At the carpark again a couple of cars had arrived and a small bus with a party of school kids getting a ‘history lesson’. Glad we didn’t meet them on the road anywhere. We quickly got back into our ‘truck’ so we could head out before them and not hold them up behind us.
However we did stop briefly at Logantown on the way out to look at some ruins and a couple of old horse-drawn carts.
And at the bottom of the hill we also stopped in a carpark area to investigate a relic that was part of a large dredging machine that had been located here – quite a bit of history about it. Interesting too that two Dunedin Contractors – Jules Fulton and Bob Hogan – worked on the project as paid employees and they went on to found the Australasian roading and maintenance company that bears their names today!
Back to our nearby camp where we explored the area and came across a nice view over the top of the lake and lots of birdlife on the water.
There were quite a few ‘sleeping’ vehicles using this area overnight – it did have a toilet block here thank goodness. But many of them seem to want to light fires for their cooking, despite signs around saying “fires not permitted” and guess which way their smoke goes…straight at us every time!!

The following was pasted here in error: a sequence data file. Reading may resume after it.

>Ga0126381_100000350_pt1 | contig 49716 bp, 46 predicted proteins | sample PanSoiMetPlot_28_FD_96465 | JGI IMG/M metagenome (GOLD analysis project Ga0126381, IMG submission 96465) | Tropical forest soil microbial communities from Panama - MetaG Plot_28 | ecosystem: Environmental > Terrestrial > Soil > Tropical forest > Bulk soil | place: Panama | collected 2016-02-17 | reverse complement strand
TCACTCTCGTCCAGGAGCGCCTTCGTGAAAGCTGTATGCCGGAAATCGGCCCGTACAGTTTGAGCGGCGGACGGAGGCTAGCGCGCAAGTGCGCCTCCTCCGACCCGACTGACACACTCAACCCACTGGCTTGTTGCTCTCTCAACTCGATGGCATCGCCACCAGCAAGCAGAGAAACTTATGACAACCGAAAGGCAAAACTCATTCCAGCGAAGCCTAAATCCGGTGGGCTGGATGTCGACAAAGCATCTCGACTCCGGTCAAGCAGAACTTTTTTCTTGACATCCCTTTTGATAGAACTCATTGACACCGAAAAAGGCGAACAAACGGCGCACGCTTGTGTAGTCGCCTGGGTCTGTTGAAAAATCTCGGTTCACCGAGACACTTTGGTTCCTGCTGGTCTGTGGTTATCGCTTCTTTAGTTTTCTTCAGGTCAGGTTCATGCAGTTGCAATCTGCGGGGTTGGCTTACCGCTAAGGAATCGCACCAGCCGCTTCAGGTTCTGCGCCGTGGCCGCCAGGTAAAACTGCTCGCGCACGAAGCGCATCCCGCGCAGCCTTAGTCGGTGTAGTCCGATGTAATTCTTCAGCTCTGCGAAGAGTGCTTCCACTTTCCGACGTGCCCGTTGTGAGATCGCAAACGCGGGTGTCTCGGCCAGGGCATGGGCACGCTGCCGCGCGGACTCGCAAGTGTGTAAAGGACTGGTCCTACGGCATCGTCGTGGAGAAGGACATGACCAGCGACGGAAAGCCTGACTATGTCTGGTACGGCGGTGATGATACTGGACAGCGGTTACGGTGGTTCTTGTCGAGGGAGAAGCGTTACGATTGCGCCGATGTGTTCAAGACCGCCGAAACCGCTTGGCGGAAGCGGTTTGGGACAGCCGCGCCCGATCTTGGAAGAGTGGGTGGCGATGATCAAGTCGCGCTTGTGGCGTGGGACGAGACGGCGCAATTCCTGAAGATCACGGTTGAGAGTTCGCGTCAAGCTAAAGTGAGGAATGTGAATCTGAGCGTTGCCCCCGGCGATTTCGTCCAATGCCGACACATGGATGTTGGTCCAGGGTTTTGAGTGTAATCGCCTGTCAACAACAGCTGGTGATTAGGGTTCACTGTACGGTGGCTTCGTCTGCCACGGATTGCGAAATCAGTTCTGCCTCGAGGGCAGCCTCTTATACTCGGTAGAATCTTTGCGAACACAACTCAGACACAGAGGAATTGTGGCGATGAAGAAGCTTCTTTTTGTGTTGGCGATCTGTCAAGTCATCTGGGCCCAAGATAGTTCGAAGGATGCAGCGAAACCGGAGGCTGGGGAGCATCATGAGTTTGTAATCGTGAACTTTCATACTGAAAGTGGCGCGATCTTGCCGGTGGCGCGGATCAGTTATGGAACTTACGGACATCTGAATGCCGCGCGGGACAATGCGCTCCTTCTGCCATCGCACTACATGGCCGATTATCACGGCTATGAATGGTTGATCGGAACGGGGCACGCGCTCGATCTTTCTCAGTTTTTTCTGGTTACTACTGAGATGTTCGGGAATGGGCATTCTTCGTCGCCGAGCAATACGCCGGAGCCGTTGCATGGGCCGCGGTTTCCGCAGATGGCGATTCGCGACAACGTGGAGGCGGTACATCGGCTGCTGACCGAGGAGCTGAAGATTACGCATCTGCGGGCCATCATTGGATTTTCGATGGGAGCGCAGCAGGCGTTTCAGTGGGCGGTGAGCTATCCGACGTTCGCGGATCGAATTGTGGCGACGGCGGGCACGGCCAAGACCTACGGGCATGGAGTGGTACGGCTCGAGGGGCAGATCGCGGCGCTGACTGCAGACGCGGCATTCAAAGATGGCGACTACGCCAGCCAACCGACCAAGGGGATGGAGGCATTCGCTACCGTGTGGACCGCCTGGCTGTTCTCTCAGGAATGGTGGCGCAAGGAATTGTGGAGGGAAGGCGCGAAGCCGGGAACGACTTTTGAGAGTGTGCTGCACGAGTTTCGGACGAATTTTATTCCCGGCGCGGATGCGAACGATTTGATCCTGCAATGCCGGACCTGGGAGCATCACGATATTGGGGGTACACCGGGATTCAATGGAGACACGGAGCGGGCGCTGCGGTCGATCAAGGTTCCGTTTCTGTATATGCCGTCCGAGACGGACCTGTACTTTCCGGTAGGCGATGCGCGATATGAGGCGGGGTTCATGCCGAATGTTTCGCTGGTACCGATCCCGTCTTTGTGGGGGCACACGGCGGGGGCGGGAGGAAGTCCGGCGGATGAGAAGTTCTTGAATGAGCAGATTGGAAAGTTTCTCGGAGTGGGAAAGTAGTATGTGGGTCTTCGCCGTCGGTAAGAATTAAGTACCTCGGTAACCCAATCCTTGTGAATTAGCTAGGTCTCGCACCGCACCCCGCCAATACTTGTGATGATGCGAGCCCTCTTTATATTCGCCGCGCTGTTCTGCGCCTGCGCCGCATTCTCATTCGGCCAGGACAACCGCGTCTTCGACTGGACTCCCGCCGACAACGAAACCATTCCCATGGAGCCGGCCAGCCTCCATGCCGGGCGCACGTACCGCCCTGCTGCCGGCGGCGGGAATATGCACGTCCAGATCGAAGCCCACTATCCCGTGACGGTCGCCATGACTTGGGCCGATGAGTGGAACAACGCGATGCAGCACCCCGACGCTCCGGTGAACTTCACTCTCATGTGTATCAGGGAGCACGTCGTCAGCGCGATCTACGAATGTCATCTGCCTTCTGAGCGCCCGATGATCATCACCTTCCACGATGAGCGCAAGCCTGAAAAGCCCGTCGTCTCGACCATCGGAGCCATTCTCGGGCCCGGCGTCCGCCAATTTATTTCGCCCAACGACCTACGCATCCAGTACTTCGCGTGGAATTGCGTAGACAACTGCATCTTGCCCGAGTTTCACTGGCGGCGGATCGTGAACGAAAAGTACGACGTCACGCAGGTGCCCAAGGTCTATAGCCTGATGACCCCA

26 May – The Lindis Pass road to Omarama has re-opened after being closed for a few days…but more snow predicted so time was right to drive over before it closed again. Set off about 1100 to give any icy patches time to thaw.
Snow on the hills all around and we were right in it by the time we reached the Summit. Everyone stopping there to take in the view and hurl a few snowballs. Was funny watching the reactions of some foreign tourists from a tour bus. More neat views along the road on the way down from the Pass.
Arrived in Omarama about 1:00 pm. There is a DOC camp there, just out of town along the Ahuriri River so headed there for the night.